About two weeks ago, I had the lowest blood sugar reading I’ve ever had, in the middle of the night. It was scary of course, but my husband had it under control and we survived. I posted a photo of my meter showing the number on my twitter and expressing my thankfulness for being alive. I then received a tweet in reply to it from a guy named Tony who is an ambulance driver. Tony and I proceeded to get into a heated argument over several hours which got multiple others from the diabetic online community involved. It was nasty, it was ugly, it was awful.
It all stemmed from the fact that I said that one point lower was our “call the ambulance” number.
Today is World Diabetes Day. It is the one day of the year that has been internationally recognized as the diabetes awareness day. All day, my social media accounts have been bombarded with awareness efforts, and it is truly amazing to watch the community come together over something so important.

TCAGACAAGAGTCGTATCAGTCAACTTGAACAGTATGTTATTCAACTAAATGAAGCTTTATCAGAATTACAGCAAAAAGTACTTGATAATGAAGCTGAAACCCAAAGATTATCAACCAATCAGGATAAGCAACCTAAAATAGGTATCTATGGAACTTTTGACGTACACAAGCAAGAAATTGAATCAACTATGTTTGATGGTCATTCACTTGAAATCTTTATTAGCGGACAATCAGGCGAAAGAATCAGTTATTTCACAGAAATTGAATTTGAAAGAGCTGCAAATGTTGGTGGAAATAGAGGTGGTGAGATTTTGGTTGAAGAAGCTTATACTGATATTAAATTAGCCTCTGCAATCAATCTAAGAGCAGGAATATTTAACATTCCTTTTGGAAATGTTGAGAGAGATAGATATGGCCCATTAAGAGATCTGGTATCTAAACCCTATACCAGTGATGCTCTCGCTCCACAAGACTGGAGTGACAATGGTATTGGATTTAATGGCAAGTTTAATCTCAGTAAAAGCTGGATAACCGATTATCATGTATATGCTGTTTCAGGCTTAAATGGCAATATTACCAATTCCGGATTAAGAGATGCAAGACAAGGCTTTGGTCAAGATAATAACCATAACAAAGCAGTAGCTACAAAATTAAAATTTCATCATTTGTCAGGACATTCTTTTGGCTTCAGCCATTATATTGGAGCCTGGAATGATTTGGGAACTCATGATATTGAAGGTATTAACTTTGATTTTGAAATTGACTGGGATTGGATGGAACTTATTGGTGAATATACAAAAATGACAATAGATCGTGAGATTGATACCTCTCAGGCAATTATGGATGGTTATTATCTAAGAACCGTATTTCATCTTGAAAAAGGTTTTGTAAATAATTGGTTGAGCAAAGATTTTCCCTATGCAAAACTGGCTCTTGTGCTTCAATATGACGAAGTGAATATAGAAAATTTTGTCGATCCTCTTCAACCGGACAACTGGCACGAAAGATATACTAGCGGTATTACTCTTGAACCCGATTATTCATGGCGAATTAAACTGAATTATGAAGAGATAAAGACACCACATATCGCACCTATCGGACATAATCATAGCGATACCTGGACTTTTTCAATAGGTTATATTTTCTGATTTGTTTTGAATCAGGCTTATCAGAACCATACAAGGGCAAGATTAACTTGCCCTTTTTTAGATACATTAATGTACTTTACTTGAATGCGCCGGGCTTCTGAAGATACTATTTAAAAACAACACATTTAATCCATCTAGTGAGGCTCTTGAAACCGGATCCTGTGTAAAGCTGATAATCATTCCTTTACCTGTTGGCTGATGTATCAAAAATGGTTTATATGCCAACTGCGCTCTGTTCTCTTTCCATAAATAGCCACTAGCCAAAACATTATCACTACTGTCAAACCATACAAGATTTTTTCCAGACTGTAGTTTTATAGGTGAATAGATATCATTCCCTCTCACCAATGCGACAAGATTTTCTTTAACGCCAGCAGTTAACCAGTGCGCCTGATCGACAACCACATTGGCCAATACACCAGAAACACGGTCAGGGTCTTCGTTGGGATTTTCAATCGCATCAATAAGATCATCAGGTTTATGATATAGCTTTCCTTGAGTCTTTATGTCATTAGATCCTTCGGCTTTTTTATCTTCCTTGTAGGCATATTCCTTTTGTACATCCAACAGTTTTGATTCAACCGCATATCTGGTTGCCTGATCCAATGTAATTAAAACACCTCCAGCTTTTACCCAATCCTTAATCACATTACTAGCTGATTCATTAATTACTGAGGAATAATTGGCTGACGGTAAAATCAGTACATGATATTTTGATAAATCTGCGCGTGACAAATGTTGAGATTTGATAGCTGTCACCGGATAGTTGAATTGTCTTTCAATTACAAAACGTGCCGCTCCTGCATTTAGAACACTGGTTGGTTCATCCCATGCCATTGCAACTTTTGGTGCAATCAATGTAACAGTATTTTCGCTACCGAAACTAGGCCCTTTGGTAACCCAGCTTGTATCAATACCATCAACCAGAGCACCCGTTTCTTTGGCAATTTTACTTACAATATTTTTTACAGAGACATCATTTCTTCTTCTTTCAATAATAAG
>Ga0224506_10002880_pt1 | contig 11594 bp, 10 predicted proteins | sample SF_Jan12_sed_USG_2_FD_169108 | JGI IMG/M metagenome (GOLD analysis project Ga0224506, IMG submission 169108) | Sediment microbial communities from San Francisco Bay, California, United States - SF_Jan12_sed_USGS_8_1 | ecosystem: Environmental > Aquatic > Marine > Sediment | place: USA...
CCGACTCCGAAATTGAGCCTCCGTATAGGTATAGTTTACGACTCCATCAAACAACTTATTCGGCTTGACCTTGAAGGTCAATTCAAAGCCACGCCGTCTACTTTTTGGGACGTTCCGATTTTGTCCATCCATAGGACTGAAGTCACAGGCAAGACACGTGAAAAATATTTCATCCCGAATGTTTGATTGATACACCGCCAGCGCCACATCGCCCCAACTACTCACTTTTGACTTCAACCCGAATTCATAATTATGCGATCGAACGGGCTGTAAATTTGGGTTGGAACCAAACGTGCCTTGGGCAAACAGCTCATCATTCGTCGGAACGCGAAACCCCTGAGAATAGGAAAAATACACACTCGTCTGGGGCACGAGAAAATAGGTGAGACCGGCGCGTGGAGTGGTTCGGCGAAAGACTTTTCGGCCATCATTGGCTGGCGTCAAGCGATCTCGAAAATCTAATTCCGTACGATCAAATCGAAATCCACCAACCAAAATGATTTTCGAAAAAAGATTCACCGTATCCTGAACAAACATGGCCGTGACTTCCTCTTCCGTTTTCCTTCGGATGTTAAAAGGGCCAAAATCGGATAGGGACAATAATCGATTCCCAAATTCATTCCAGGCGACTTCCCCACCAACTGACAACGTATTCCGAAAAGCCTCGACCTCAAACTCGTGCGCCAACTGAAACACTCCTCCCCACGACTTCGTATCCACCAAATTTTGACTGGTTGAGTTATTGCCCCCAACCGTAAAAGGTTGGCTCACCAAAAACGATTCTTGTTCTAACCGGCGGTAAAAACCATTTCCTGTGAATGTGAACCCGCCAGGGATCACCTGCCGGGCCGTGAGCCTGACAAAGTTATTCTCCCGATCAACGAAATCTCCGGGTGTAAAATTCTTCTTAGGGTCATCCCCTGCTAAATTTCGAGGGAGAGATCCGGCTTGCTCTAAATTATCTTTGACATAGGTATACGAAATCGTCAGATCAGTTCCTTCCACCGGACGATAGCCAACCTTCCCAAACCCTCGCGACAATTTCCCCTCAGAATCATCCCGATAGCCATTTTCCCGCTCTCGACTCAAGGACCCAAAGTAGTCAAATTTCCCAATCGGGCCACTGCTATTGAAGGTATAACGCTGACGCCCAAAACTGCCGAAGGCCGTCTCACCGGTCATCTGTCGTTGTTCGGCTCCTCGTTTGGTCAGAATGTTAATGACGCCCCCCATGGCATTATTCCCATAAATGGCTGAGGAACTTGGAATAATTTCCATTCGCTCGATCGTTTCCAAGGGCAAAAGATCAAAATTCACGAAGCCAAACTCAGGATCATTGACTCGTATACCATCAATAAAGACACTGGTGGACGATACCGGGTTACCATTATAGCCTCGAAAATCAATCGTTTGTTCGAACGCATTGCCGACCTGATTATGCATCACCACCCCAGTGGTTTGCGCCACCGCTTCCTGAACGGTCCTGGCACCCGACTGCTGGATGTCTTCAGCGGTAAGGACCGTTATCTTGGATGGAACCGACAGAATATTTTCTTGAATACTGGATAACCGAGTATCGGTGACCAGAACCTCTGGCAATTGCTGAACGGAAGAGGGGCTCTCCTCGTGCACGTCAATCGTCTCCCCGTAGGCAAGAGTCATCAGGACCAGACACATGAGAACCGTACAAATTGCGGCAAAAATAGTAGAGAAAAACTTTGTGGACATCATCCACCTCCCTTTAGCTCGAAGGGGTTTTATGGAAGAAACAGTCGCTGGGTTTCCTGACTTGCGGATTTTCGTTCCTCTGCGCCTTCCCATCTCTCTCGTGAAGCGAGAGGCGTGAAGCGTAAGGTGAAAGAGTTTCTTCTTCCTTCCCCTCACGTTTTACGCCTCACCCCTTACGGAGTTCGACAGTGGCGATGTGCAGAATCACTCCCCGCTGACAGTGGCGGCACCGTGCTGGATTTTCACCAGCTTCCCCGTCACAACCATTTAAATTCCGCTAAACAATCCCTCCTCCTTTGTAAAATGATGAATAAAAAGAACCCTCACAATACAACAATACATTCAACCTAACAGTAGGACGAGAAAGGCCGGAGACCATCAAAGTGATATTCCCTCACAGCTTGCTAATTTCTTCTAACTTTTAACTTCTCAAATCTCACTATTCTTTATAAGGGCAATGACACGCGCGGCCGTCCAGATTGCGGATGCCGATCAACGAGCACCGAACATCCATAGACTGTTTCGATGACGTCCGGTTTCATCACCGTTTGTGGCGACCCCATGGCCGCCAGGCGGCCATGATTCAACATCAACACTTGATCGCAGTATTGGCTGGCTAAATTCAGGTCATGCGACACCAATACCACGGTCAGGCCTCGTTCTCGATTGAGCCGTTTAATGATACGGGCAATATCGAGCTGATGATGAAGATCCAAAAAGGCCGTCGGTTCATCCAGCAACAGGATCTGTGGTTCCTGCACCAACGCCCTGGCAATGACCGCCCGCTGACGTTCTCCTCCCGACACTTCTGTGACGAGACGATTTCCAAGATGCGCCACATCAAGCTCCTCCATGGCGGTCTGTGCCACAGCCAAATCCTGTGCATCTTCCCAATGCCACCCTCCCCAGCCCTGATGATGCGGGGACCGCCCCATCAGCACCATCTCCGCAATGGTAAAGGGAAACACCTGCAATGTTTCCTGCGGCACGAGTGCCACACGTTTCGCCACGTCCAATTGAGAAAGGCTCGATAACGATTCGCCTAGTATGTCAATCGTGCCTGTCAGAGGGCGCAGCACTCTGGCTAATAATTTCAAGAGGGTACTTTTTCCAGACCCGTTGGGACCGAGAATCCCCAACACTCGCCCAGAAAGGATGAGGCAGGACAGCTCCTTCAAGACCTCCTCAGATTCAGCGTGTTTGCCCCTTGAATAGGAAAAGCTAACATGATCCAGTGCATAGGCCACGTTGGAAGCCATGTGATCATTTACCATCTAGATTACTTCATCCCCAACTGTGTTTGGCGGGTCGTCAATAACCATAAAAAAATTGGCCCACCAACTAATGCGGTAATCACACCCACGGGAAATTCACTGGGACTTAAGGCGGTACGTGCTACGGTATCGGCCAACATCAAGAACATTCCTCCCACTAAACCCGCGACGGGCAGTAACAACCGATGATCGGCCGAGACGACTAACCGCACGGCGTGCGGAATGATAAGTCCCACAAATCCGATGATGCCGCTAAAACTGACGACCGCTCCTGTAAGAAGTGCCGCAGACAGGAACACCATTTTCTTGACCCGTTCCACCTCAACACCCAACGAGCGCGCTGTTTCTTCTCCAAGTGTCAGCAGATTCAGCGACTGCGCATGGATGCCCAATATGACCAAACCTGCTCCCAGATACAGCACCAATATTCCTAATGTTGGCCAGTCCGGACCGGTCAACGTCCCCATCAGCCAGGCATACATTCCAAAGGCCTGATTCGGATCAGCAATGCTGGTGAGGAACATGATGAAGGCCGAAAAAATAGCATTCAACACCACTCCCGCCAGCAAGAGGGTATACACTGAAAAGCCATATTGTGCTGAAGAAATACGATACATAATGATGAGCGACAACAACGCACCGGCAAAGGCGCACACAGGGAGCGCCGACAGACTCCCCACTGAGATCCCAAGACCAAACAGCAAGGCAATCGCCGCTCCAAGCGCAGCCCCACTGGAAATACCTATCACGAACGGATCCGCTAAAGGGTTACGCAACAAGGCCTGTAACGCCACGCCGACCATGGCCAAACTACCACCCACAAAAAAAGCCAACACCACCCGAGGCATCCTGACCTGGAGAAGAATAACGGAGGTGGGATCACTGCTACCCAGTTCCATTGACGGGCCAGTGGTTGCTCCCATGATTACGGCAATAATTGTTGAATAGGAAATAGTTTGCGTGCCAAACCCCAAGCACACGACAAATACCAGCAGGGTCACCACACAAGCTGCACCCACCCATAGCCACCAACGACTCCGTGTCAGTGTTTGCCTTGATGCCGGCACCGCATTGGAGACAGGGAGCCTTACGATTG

I issued a call to action on my Facebook page, urging my friends and family to wear blue (the officially recognized color) in support of the diabetics in their life, and take a photo of it. The response has been so touching.
Today the Diabetic Online Community and the Food and Drug Administration came together and had open discussions about diabetes care, daily life, struggles, shortfalls, and hope.
Why is this a big deal worth blogging about?
Because this meeting is unprecedented. The FDA has always been viewed by many as a cumbersome, slow-moving, necessary evil of diabetic life. The fact that the FDA was so willing and open to meeting with key members of the diabetic community is incredible.
I love meeting other type 1 diabetics in person. Growing up, I only knew of a couple kids in my school who had T1, and I wasn’t friends with most of them. One I was, but all I knew is that his pancreas sucked (because he had a t-shirt that said it) and sometimes he’d have to take a break from playing tuba to eat something. Even now, I know only a handful of T1’s in my city and rarely see or talk to any of them.
So when I have the opportunity to meet another T1, I’ll do almost anything to make it happen.
This is Jade. She’s had T1 for 13 years, having been diagnosed several years after her brother was. Yet she’s a DJ for WRIF out of Detroit, on top of being a wedding DJ on the side.